[swift-evolution] A case for postponing ABI stability
davesweeris at mac.com
Fri Jan 27 13:55:11 CST 2017
> On Jan 27, 2017, at 8:59 AM, Charlie Monroe via swift-evolution <swift-evolution at swift.org> wrote:
>> On Jan 27, 2017, at 5:43 PM, Tino Heth <2th at gmx.de <mailto:2th at gmx.de>> wrote:
>>>> - runtime libraries for Swift 4
>>>> - all system frameworks will need to contain two variants - one compatible with Swift 4 and one with Swift 5. This is IMHO absolutely unmaintainable in the long run. For how long would you need to keep several versions of the framework around? What happens when Swift 6 comes along with another breaking changes? Would each system framework have 3 versions embedded?
>>> That's right. If the OS frameworks use Swift then either (1) you have to clone the framework stack for each Swift version, or (2) you have only one copy of the frameworks but frameworks and apps can't share their Swift objects or publish Swift API.
>>> The framework structure that Apple inherited from NeXT supports framework versioning, but *no frameworks use it*. It doesn't scale.
>> sure, it's preferable to have a single version that works with all apps — but if it's technically possible to have one clone installed with the OS, isn't that better than one version for each app?
>> Managing several versions shouldn't be that hard (have a look at https://nixos.org/nix/ <https://nixos.org/nix/>).
> It would mean for Apple (and others who'd distribute compiled frameworks) to maintain several code bases of the same framework given that they would need to maintain backward compatibility and hence wouldn't be able to use new language features, etc. It's IMHO not that much about the technical constraint of having multiple binaries within the framework bundle as much as maintaining the code in a way that would compile under all Swift versions you'd like to support.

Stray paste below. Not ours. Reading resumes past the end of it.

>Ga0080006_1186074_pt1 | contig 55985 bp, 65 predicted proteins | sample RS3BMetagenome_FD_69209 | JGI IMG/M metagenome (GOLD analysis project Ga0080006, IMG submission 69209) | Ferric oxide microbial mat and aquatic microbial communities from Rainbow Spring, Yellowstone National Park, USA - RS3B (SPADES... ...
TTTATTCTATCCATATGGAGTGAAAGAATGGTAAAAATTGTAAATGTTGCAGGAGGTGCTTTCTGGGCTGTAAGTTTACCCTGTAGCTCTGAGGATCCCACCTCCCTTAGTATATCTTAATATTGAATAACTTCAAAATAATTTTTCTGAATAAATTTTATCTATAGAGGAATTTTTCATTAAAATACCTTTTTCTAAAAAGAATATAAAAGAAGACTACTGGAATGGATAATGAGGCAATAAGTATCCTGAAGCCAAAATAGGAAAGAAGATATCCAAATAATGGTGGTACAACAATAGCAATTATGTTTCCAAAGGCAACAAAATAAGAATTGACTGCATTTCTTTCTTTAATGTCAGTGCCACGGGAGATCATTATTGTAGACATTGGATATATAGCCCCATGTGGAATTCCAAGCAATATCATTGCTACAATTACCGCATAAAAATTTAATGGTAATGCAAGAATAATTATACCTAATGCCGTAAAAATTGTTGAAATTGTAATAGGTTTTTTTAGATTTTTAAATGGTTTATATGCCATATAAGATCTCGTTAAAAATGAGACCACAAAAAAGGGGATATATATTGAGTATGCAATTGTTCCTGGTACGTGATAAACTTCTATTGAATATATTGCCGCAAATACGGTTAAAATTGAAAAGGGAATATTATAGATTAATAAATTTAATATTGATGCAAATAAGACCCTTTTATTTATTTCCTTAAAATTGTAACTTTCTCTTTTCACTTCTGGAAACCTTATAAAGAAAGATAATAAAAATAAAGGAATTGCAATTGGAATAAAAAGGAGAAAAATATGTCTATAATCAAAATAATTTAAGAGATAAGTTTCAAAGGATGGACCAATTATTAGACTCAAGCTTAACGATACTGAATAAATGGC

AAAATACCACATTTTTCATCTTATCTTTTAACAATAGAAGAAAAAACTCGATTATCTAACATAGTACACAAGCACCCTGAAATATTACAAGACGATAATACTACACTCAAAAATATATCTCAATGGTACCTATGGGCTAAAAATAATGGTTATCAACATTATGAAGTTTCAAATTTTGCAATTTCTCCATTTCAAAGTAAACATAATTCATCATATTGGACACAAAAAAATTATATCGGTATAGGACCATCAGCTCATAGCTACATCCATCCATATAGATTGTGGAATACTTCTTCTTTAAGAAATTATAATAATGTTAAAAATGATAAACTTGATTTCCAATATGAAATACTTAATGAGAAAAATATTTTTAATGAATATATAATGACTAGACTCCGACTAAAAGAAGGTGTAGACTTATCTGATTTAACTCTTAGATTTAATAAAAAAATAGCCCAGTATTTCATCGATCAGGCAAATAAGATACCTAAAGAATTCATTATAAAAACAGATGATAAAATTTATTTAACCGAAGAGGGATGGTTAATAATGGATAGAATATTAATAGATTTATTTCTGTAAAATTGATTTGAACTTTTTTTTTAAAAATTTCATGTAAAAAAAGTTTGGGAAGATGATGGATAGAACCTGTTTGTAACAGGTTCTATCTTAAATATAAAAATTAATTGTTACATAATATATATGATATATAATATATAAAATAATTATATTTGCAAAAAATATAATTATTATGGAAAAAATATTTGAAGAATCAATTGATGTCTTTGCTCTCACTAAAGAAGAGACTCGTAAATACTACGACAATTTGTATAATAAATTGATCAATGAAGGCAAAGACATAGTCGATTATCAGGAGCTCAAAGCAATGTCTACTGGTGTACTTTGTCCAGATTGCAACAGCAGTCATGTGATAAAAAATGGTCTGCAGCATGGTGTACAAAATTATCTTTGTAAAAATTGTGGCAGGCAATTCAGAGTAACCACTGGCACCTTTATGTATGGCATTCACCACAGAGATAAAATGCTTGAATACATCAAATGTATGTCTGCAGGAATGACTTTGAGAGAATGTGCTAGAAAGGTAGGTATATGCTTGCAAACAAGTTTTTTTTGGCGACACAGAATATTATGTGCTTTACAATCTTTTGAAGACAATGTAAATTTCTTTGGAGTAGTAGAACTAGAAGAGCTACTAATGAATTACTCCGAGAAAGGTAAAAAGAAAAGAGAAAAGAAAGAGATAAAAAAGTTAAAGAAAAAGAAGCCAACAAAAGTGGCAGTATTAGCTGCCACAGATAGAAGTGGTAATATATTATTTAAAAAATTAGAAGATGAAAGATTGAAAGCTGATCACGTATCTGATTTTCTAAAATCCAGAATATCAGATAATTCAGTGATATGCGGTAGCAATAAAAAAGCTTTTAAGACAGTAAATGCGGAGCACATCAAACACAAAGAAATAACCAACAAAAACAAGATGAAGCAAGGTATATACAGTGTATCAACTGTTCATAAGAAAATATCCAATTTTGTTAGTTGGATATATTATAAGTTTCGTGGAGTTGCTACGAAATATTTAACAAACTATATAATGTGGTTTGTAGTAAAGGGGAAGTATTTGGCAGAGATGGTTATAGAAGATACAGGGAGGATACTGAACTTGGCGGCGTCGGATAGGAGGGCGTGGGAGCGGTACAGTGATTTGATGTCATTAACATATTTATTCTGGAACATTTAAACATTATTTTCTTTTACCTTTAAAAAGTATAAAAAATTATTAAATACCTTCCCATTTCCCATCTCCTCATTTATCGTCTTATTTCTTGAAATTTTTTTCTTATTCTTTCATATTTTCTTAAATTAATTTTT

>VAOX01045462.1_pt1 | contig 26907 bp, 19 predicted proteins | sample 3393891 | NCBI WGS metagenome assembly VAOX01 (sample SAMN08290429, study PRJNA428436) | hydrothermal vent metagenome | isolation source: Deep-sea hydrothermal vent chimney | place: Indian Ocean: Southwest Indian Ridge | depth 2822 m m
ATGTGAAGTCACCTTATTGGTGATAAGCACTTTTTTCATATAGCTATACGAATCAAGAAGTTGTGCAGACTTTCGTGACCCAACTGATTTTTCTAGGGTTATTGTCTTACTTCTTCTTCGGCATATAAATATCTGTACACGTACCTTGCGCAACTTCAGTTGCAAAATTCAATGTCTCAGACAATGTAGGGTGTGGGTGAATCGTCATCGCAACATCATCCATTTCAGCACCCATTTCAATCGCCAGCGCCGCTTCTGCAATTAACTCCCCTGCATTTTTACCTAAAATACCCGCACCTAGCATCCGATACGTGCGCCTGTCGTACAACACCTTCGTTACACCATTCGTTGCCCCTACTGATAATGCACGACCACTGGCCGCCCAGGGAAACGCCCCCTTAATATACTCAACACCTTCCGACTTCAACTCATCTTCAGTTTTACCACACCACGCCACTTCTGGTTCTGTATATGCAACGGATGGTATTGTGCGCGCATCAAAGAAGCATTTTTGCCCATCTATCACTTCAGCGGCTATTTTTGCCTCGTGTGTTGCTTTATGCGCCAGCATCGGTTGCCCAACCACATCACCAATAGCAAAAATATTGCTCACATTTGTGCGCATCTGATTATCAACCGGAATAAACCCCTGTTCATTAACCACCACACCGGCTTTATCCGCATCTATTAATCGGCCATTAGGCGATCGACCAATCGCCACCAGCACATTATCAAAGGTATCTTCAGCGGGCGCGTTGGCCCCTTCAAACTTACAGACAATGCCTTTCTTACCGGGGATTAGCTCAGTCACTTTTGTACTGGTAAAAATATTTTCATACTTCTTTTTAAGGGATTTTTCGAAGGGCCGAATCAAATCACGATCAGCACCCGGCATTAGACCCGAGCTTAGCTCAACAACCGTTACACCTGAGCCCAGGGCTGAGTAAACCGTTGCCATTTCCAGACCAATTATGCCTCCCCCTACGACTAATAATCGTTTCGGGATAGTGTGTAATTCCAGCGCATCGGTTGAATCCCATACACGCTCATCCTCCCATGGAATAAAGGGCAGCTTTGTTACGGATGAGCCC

If I understand things correctly, as long as the declarations for any new API features which depend on new ABI features are wrapped in "#if swift(>= _relevant_version_goes_here_) … #endif” statements, the system frameworks could be one codebase that the runtime vender compiles to multiple targets, right? Because any code that relied on Swift 5’s shiny new, non-backwards compatible, generics feature (or whatever) simply wouldn’t exist in the runtime/stdlib that Swift 3 binaries are looking for? Or is this one of those things that works better in theory than it does in practice? Specifically, I don’t know if code that’s correct when compiled for Swift 3’s ABI is always still correct when it’s compiled for Swift 4/5/etc’s ABI. If it is, it seems like it’d make the task much easier... For each subsequent version of the ABI, we'd only need to test the parts of the stdlib that depend on the new ABI, since the parts that could be compiled for earlier ABIs would’ve already been tested when that version of the runtime/stdlib was compiled. At least, if it does actually work that way.
I very much agree that only having to deal with one runtime and one version of the system frameworks is clearly the ideal, but I also think it’s important to have an accurate understanding of what it would really cost a vendor/organization to commit to supporting multiple versions.
- Dave Sweeris
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